Democrats must choose a Senate candidate
Two Wasatch Back women who are vying for the Democratic party’s nomination for Utah’s Senate District 26 seat will face off against each other in this month’s primary election.
Eileen Gallagher and Pat Vaughn are hoping their diverse backgrounds and experience will carry them on to succeed incumbent Sen. Kevin Van Tassell, R-Vernal, who is not seeking reelection to a fourth term. Senate District 26 covers swaths of Daggett, Duchesne, Uintah, Wasatch and Summit counties. It stretches from the Colorado and Wyoming borders to Pinebrook.
The primary contest between Gallagher and Vaughn has remained cordial, with both women commending the other for stepping up and contending for a seat that has been held by Republicans for decades.
Gallagher, a Parkite and pediatric physician, has only lived in Utah for about eight years. But, she feels that gives her a unique perspective on issues such as transportation.
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Transportation and traffic congestion has been a critical talking point for Summit County’s elected officials in recent years. Park City and Summit County’s governments have worked hand-in-hand to offer alternative modes of transportation and get people out of their cars. Gallagher said the state Legislature can play an important role in moving those goals forward.
“We have a hodgepodge approach to transportation, and I think it is because we haven’t made an effort to have a unified approach,” she said. “In Summit County, we have world-class transportation, but in Wasatch County we have basically nothing. … Having someone who recognizes that we have a lot of disparity, but wants to bring a unified transportation policy will be key.”
Gallagher also stressed the need for a better health care system. She said the quality of health care fueled her desire to join the race. She added, “I love being a pediatrician, but I cannot do my job well because of the current state of our health care system.”
“I have patients who can’t afford medication and we can’t provide for their health care,” she said. “I strongly believe in accepting federal funding and the Affordable Care Act.”
Gallagher used her professional background to draw a stark line between herself and Vaughn. She said they are similar in being new to the political sphere, but she was unclear what unique perspective Vaughn offers.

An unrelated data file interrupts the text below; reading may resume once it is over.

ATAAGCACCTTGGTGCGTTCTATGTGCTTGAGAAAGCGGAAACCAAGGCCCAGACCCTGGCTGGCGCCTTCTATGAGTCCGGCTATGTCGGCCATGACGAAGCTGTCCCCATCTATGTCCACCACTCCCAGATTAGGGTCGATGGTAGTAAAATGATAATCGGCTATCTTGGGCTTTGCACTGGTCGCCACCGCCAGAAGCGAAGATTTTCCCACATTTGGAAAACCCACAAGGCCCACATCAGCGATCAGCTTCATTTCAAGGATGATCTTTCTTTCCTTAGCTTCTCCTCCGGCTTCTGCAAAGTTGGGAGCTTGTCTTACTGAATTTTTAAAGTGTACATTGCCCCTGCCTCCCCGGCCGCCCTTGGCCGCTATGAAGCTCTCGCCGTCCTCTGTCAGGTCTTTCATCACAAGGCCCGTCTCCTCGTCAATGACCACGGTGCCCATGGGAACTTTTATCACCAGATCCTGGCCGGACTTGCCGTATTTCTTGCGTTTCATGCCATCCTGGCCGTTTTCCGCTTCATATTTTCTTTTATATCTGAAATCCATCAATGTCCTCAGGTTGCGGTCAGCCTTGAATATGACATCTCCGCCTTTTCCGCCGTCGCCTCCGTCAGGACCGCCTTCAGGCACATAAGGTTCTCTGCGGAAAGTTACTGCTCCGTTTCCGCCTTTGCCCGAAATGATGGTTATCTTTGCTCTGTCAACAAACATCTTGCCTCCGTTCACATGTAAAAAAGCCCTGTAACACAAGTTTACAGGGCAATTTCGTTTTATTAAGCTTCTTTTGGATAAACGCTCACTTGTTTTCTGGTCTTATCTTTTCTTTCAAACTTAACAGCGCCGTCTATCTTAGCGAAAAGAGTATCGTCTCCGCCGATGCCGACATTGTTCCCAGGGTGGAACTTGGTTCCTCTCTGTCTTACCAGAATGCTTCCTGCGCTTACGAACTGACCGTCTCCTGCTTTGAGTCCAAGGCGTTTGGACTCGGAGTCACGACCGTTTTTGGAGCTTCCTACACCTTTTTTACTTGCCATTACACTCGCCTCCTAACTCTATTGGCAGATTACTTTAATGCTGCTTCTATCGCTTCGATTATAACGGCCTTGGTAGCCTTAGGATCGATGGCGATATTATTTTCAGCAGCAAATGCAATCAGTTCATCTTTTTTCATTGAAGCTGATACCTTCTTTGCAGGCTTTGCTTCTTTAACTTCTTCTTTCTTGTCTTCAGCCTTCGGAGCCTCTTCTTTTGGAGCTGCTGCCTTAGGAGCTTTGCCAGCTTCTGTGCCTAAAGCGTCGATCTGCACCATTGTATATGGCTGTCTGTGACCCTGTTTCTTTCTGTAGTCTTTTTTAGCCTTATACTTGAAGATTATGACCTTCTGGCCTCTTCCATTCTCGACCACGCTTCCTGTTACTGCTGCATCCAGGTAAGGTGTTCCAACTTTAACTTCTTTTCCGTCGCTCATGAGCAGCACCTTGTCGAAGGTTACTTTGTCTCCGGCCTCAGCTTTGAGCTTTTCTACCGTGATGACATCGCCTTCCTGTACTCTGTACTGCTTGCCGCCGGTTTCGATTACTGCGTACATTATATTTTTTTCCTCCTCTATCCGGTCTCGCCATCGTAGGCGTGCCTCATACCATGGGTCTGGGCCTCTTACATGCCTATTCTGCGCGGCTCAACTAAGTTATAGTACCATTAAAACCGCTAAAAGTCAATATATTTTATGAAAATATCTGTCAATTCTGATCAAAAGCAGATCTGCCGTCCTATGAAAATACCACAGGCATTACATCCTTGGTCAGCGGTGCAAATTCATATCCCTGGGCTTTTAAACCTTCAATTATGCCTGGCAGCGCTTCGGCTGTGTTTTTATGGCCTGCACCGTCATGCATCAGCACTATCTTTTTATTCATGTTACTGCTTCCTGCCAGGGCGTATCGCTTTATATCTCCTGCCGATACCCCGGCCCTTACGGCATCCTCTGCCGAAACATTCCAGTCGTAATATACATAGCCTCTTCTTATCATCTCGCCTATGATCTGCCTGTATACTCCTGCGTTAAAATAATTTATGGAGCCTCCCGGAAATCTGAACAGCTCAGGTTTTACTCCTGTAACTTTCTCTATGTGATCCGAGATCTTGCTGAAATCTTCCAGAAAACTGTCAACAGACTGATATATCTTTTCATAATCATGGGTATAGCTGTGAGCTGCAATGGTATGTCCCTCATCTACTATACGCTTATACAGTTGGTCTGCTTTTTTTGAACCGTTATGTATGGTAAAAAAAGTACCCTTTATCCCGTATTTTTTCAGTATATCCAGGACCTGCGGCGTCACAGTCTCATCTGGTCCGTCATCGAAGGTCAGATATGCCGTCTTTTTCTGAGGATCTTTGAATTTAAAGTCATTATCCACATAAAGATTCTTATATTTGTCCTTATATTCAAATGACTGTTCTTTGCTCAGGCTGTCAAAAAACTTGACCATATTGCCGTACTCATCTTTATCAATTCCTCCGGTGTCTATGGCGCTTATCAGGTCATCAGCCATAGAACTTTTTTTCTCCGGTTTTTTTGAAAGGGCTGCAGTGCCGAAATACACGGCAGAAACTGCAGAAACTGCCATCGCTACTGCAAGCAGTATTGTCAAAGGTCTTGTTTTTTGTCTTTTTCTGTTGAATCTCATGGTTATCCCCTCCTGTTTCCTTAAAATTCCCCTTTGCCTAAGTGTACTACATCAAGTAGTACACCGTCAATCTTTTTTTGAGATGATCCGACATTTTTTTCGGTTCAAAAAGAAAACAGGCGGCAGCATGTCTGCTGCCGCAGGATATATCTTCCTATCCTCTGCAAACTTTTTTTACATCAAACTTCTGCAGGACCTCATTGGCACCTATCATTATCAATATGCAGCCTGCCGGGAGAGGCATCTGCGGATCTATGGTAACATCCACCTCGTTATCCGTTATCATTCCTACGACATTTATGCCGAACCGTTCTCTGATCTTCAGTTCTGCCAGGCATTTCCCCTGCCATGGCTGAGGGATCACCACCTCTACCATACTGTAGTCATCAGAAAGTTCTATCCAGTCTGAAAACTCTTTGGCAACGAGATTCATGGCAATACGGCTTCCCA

“I’m doing this not because I necessarily want to do this, but because we need someone who can step up,” she said. “She seems lovely and bright, but also someone who is a good representative of businesses and business interests. There are already plenty of people representing those interests.”
Gallagher said she is not loyal to any industry. She said she wants to be someone to represent what is going to be best for the constituents.
Vaughn, a Midway resident who worked under former Gov. John Huntsman as part of his economic development team, agreed with Gallagher that they both have a great deal of “depth and breadth.” But, Vaughn said her professional background is significant because it is more relevant than Gallagher’s. Vaughn said she is running based on her experiences with education, economic development and job creation.
“I’m the only person running on either side of the fence that has state government experience,” she said. “That becomes important because what really leads the success in government is the ability to know and understand how you work across the party divide and build bridges.”
As a 20-year resident of Utah, Vaughn said she has an advantage over Gallagher because it takes time to get to the heart of issues and understand why they exist in a community. She compared it to peeling back an onion, adding “if you are fairly new to the area and not as invested, you have not necessarily contributed yet.”
“Having lived some of these issues I know them on a deeper basis,” she said.
Vaughn also highlighted transportation as one of the pressing matters along the Wasatch Back. But, she said the topic falls under economic development and deserves a close look.
“Some of these issues aren’t able to be resolved by the state, but certainly in collaboration,” she said. “We can begin to look at creative funding and other ways to combat congestion, such as widening the roads or staggering work force hours and having work force parking outside of the city limits with the free bus service into town.”
Vaughn described herself as someone with a “strong business acumen.” She considers herself compassionate but able to make tough decisions that affect communities firsthand. She said voters have a tough choice when considering herself or Gallagher.
“The reason this election becomes so critical and pivotal is, do the voters want to maintain the status quo or do they want something new and different?” she said. “Our current state of governance all looks alike and thinks alike. You need some diversity in there to be able to have better and deeper conversations and dialogue. I think that is a very compelling reason why people need to look at Eileen or me.”
Republicans Jack Rubin, Brian K. Gorum and Ronald Winterton are hoping to secure a spot on their party’s ticket and will face either Gallagher or Vaughn in November.
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A new county public health order that went into effect Friday adopts Gov. Gary Herbert’s guidelines for the low-risk level of the coronavirus response.